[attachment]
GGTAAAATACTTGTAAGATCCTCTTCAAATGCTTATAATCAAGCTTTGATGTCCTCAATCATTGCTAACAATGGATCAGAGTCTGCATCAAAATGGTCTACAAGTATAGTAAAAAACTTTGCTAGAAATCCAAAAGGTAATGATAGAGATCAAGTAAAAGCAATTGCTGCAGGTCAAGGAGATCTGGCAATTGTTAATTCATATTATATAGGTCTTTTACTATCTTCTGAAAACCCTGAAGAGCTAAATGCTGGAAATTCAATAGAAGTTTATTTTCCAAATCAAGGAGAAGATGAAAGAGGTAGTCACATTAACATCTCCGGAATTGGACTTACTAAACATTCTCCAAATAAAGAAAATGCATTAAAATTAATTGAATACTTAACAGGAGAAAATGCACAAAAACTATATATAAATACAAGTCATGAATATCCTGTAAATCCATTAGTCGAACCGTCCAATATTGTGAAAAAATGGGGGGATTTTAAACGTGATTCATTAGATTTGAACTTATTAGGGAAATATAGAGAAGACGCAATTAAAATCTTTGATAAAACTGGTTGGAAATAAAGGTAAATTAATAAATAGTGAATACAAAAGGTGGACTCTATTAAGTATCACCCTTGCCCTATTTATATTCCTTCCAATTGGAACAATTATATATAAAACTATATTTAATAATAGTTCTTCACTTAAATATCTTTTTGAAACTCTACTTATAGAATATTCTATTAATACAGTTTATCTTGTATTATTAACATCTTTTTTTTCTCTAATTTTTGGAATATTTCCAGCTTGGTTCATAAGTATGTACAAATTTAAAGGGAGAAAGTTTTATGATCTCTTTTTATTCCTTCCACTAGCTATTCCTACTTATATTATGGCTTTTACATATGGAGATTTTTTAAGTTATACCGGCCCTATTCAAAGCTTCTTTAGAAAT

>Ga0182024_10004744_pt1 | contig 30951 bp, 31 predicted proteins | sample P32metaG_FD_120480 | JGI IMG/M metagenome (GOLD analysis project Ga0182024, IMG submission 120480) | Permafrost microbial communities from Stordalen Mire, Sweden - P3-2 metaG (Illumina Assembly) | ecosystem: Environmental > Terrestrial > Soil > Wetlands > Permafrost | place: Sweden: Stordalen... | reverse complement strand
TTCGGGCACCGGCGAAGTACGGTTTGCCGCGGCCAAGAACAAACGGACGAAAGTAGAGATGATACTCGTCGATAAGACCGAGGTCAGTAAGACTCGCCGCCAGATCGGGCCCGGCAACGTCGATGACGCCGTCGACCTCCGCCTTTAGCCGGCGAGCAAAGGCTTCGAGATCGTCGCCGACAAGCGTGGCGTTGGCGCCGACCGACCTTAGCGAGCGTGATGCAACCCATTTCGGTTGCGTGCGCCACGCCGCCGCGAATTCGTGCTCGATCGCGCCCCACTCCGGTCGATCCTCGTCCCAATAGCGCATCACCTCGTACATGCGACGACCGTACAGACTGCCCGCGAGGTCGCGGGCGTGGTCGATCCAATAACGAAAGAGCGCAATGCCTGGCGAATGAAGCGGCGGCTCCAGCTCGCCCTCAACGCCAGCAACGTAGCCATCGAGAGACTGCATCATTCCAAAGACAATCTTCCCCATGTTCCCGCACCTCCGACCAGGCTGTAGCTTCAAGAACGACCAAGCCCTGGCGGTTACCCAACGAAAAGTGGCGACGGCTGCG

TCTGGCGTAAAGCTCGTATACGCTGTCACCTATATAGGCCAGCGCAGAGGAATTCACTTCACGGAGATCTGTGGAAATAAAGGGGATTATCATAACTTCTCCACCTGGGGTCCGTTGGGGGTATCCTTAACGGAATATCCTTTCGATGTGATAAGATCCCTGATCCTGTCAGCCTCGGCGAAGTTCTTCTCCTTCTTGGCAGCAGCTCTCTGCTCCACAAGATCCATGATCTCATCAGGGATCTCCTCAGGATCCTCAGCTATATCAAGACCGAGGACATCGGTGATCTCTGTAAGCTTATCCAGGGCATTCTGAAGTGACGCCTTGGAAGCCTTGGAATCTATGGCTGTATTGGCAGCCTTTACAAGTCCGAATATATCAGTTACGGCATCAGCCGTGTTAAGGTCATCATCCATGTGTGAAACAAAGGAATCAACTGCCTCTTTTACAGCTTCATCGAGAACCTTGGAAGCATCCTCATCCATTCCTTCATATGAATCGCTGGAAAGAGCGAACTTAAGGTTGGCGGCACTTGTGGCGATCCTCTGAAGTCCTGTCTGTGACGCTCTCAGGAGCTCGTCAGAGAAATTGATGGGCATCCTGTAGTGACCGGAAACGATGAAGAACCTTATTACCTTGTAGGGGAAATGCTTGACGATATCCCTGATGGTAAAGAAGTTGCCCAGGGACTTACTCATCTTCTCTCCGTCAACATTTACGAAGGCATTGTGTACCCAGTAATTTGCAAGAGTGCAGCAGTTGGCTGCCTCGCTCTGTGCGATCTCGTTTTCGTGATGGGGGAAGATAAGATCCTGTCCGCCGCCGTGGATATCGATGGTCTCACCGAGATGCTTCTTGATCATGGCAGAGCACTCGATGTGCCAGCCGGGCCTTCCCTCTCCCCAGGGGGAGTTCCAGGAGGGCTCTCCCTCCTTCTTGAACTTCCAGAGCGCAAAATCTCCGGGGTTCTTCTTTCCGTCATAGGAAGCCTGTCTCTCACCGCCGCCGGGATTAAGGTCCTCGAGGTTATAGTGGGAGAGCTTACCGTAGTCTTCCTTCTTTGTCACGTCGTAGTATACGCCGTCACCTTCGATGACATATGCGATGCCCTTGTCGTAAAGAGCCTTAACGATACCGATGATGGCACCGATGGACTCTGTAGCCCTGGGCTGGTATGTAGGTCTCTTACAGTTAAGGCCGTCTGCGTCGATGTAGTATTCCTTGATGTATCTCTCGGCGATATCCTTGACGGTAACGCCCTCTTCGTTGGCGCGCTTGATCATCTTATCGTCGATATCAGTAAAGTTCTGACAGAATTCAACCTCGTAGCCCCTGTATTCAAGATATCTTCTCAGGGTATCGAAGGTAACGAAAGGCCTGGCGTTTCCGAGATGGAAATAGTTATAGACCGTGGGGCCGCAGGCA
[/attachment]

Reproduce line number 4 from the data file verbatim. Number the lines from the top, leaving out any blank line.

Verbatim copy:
TCTGGCGTAAAGCTCGTATACGCTGTCACCTATATAGGCCAGCGCAGAGGAATTCACTTCACGGAGATCTGTGGAAATAAAGGGGATTATCATAACTTCTCCACCTGGGGTCCGTTGGGGGTATCCTTAACGGAATATCCTTTCGATGTGATAAGATCCCTGATCCTGTCAGCCTCGGCGAAGTTCTTCTCCTTCTTGGCAGCAGCTCTCTGCTCCACAAGATCCATGATCTCATCAGGGATCTCCTCAGGATCCTCAGCTATATCAAGACCGAGGACATCGGTGATCTCTGTAAGCTTATCCAGGGCATTCTGAAGTGACGCCTTGGAAGCCTTGGAATCTATGGCTGTATTGGCAGCCTTTACAAGTCCGAATATATCAGTTACGGCATCAGCCGTGTTAAGGTCATCATCCATGTGTGAAACAAAGGAATCAACTGCCTCTTTTACAGCTTCATCGAGAACCTTGGAAGCATCCTCATCCATTCCTTCATATGAATCGCTGGAAAGAGCGAACTTAAGGTTGGCGGCACTTGTGGCGATCCTCTGAAGTCCTGTCTGTGACGCTCTCAGGAGCTCGTCAGAGAAATTGATGGGCATCCTGTAGTGACCGGAAACGATGAAGAACCTTATTACCTTGTAGGGGAAATGCTTGACGATATCCCTGATGGTAAAGAAGTTGCCCAGGGACTTACTCATCTTCTCTCCGTCAACATTTACGAAGGCATTGTGTACCCAGTAATTTGCAAGAGTGCAGCAGTTGGCTGCCTCGCTCTGTGCGATCTCGTTTTCGTGATGGGGGAAGATAAGATCCTGTCCGCCGCCGTGGATATCGATGGTCTCACCGAGATGCTTCTTGATCATGGCAGAGCACTCGATGTGCCAGCCGGGCCTTCCCTCTCCCCAGGGGGAGTTCCAGGAGGGCTCTCCCTCCTTCTTGAACTTCCAGAGCGCAAAATCTCCGGGGTTCTTCTTTCCGTCATAGGAAGCCTGTCTCTCACCGCCGCCGGGATTAAGGTCCTCGAGGTTATAGTGGGAGAGCTTACCGTAGTCTTCCTTCTTTGTCACGTCGTAGTATACGCCGTCACCTTCGATGACATATGCGATGCCCTTGTCGTAAAGAGCCTTAACGATACCGATGATGGCACCGATGGACTCTGTAGCCCTGGGCTGGTATGTAGGTCTCTTACAGTTAAGGCCGTCTGCGTCGATGTAGTATTCCTTGATGTATCTCTCGGCGATATCCTTGACGGTAACGCCCTCTTCGTTGGCGCGCTTGATCATCTTATCGTCGATATCAGTAAAGTTCTGACAGAATTCAACCTCGTAGCCCCTGTATTCAAGATATCTTCTCAGGGTATCGAAGGTAACGAAAGGCCTGGCGTTTCCGAGATGGAAATAGTTATAGACCGTGGGGCCGCAGGCA